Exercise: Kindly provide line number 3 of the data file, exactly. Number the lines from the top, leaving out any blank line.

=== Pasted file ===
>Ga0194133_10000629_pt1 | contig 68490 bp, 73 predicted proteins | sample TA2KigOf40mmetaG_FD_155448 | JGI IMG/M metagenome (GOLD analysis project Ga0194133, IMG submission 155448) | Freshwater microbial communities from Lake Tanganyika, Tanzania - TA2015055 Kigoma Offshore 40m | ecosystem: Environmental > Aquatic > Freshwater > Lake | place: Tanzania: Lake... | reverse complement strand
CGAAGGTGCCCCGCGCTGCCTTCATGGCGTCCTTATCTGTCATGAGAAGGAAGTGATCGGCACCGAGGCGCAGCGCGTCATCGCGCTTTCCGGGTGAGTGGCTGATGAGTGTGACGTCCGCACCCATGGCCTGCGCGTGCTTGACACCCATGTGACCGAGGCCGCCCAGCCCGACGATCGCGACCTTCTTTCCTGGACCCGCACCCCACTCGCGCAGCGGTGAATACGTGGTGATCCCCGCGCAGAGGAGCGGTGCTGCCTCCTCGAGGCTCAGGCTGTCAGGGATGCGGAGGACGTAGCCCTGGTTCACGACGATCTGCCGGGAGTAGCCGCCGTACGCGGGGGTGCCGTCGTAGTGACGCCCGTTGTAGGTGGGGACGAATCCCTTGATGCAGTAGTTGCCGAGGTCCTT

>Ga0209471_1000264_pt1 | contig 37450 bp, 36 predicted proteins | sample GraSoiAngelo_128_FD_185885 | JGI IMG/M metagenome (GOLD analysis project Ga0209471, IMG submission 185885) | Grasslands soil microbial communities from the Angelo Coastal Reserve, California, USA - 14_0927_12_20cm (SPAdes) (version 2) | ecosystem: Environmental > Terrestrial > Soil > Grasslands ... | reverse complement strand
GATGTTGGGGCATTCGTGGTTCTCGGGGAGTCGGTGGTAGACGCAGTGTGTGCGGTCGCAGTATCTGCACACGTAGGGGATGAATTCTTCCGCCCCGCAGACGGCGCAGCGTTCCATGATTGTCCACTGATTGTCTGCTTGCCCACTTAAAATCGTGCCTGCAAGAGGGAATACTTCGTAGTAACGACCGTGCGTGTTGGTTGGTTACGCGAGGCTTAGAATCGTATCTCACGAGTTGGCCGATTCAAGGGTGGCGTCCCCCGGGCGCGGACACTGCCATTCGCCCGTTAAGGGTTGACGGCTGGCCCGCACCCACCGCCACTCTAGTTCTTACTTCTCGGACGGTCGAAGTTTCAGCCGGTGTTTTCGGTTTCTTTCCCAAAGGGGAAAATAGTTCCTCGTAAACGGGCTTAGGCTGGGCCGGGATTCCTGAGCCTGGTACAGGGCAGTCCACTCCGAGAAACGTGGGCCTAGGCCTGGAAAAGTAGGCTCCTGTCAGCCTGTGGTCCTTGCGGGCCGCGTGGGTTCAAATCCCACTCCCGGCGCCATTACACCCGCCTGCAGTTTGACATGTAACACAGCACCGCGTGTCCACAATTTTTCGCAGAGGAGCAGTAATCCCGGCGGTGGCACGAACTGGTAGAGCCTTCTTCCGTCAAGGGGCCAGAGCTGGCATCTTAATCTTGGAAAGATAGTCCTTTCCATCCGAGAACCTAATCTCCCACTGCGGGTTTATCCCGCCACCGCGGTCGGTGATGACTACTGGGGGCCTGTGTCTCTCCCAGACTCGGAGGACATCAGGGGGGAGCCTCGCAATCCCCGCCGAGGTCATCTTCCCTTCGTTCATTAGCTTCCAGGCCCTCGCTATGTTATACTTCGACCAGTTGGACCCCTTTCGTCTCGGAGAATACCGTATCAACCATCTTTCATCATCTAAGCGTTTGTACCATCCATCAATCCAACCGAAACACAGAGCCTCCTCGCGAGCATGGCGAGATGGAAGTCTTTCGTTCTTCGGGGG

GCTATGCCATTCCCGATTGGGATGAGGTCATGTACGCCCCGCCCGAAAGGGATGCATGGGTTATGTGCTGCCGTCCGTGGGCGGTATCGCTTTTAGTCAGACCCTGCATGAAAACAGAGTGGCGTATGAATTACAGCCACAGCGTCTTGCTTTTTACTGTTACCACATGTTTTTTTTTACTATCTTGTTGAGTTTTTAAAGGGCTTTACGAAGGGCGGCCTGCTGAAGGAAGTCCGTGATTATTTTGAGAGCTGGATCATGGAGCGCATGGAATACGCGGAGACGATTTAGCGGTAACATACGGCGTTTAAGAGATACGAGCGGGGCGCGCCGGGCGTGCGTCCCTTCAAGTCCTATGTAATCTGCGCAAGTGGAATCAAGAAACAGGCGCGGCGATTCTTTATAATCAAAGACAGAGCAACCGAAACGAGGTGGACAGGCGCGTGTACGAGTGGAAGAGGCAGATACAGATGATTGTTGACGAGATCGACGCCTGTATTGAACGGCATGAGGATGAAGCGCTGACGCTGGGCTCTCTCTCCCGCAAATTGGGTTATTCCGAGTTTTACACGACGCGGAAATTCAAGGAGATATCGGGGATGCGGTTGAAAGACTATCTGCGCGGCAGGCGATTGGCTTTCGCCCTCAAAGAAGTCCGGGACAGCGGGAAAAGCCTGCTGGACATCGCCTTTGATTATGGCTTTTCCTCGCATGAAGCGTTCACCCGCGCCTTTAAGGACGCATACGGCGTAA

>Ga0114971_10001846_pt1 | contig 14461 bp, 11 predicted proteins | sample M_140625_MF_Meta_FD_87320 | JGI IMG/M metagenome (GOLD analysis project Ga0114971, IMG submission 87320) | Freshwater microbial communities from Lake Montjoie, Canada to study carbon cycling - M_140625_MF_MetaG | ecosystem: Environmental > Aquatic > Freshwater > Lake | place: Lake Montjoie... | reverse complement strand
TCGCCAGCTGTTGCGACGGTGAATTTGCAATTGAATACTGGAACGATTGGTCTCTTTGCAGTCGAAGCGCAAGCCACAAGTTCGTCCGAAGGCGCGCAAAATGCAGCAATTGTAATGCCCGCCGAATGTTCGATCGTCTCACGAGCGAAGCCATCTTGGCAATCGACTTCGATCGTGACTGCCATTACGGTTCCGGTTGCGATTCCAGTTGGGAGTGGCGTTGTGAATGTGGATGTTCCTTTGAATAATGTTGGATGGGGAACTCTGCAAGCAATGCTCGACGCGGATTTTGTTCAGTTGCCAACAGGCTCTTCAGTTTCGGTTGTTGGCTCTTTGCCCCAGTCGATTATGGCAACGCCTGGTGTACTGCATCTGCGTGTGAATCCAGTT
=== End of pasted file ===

>Ga0209471_1000264_pt1 | contig 37450 bp, 36 predicted proteins | sample GraSoiAngelo_128_FD_185885 | JGI IMG/M metagenome (GOLD analysis project Ga0209471, IMG submission 185885) | Grasslands soil microbial communities from the Angelo Coastal Reserve, California, USA - 14_0927_12_20cm (SPAdes) (version 2) | ecosystem: Environmental > Terrestrial > Soil > Grasslands ... | reverse complement strand